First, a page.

15 Ways for Seniors to Supplement a Limited Income
This question was submitted by a reader via the Quick Question Tab:
I’m 63 yrs of age. I’ve existed on social security disability & VA disability for
about 12 to 13 yrs. My question is, due to my limited income, it would be very
helpful if I could learn about the in’s & out’s re: gov grants for people who are of
the retirement age & who are handicapped? Any help in finding info in regards to
There is a lot of misunderstanding surrounding government grants. Neither the state nor federal government usually give any grants directly to individuals. There are only a few exceptions such as student grants.
Unfortunately for your specific situation, there are no direct free grants available. I will more about how Federal and state grants work in another post. In the meantime, you can actually use the Small Business Tool on this site to explore what federal grants are currently available.
However, there are quite a few programs that you could benefit from as a senior on limited income.
- For Medical needs – The Federal government provides a medical program called Medicaid for low income people but they give the funds to the states to manage. The information is in the state section below.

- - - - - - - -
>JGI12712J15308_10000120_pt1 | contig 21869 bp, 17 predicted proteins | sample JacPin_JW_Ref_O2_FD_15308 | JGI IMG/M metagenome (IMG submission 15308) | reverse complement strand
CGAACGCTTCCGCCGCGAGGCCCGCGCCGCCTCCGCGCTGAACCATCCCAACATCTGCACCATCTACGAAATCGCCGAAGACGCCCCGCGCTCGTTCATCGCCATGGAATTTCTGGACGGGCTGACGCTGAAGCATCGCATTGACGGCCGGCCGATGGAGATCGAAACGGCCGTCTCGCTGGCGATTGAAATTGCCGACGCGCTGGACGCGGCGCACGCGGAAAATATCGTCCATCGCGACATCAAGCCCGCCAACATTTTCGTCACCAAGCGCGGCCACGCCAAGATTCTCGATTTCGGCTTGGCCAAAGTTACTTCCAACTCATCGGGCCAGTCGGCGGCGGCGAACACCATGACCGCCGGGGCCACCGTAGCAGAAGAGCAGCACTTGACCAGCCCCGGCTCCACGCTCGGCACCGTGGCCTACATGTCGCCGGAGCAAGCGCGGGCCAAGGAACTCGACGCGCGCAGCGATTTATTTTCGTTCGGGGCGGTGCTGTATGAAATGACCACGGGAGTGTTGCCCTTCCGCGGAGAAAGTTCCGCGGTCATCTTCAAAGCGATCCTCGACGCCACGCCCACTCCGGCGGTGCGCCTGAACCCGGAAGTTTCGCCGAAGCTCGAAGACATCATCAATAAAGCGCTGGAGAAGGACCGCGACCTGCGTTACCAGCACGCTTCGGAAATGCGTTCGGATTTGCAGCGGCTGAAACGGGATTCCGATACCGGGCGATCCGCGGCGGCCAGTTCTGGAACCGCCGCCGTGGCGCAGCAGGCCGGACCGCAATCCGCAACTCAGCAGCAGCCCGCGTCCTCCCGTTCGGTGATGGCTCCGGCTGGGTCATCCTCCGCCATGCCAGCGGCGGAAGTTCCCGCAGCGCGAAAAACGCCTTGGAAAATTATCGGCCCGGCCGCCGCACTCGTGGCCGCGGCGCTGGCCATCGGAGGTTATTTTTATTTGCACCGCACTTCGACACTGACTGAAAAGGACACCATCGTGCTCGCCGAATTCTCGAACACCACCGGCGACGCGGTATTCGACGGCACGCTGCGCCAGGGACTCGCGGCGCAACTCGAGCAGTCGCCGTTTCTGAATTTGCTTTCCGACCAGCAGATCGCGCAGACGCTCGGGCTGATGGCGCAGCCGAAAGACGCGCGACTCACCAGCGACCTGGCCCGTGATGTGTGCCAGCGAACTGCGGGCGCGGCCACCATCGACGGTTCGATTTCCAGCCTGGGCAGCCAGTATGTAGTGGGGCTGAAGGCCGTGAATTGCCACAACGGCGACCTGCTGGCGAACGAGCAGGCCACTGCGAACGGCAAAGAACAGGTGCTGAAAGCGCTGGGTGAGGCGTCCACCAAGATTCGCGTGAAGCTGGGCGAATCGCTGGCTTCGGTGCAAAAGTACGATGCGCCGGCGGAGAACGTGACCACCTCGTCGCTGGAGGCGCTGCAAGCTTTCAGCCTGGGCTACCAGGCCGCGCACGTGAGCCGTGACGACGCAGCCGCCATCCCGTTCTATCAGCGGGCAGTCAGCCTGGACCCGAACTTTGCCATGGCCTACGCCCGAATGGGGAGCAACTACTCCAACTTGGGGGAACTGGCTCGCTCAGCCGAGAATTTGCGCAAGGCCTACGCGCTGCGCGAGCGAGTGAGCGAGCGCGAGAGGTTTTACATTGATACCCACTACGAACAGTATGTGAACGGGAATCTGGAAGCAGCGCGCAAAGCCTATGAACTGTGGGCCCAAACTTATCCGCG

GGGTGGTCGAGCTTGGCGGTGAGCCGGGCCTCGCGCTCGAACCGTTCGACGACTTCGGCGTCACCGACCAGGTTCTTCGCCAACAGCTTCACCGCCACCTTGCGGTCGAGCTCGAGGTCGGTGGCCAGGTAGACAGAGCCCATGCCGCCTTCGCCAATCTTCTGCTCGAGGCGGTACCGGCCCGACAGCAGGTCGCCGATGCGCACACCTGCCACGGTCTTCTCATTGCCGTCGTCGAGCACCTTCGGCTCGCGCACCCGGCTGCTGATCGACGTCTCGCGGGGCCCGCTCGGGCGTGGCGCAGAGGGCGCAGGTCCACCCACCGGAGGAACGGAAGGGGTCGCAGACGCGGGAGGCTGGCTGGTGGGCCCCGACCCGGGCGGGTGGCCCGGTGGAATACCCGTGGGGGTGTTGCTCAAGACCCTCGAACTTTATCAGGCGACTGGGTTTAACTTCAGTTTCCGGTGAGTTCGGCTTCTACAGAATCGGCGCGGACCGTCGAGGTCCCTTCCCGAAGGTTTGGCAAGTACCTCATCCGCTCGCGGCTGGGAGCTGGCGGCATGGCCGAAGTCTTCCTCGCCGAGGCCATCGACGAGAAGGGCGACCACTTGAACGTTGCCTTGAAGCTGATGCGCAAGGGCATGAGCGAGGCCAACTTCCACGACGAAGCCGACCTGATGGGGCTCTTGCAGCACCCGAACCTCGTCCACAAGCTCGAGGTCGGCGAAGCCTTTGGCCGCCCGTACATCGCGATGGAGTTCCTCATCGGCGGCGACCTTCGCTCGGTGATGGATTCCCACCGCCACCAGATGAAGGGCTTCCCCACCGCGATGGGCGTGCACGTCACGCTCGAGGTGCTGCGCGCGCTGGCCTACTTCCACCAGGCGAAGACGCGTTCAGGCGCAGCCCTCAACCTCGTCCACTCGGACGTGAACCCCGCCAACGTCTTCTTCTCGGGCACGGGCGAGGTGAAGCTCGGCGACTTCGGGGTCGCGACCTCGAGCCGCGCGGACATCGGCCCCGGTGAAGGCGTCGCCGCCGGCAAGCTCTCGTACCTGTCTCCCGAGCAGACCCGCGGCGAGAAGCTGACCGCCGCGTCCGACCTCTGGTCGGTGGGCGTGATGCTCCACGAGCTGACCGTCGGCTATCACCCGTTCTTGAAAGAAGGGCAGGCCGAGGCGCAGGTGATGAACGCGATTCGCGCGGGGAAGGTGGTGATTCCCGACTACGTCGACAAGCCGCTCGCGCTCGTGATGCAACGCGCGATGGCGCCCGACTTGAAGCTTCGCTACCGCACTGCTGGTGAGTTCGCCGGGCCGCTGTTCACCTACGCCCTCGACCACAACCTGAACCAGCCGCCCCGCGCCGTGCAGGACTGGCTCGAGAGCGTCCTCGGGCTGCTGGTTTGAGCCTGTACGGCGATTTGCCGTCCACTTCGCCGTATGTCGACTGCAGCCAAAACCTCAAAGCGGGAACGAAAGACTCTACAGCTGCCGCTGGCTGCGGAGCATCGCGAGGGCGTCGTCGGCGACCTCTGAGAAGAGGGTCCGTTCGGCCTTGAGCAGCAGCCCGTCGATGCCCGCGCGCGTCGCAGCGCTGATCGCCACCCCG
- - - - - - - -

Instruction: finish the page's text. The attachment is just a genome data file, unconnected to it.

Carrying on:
- At 65, you will have access to Medicare. You may be qualified to get Medicare early because of your disabilities. You would need to check this with a local Medicare office. Be warned though, applying for Medicare is a complicated process to do correctly when trying to maximize your benefits.
- You may be qualified to have both Medicare and Medicaid.
- Meals on Wheels – Many seniors especially those in their 80s, 90s, and 100s have outlived their savings. To help seniors with at least getting enough food to eat, the Meals on Wheels program is partially subsidized by federal, state, county and city grants. You can either request meals to be delivered to your home or come to a senior center daily for meals and meet other people. Depending on where you live, there may be a waiting list because of lack of funding.
I know that for the Meals on Wheels program in my community, I and other volunteers have made a commitment that we would do whatever is necessary to feed any seniors who are truly in need. Not every community will make this commitment because government grants only cover about 30-35% of the actual food cost. The government does not reimburse for staff time or delivery costs. It takes each local organization a tremendous amount of effort to get donations to cover the remainder of the food expenses. Many non-profit groups address their overhead costs by setting a limit of how many people they will serve.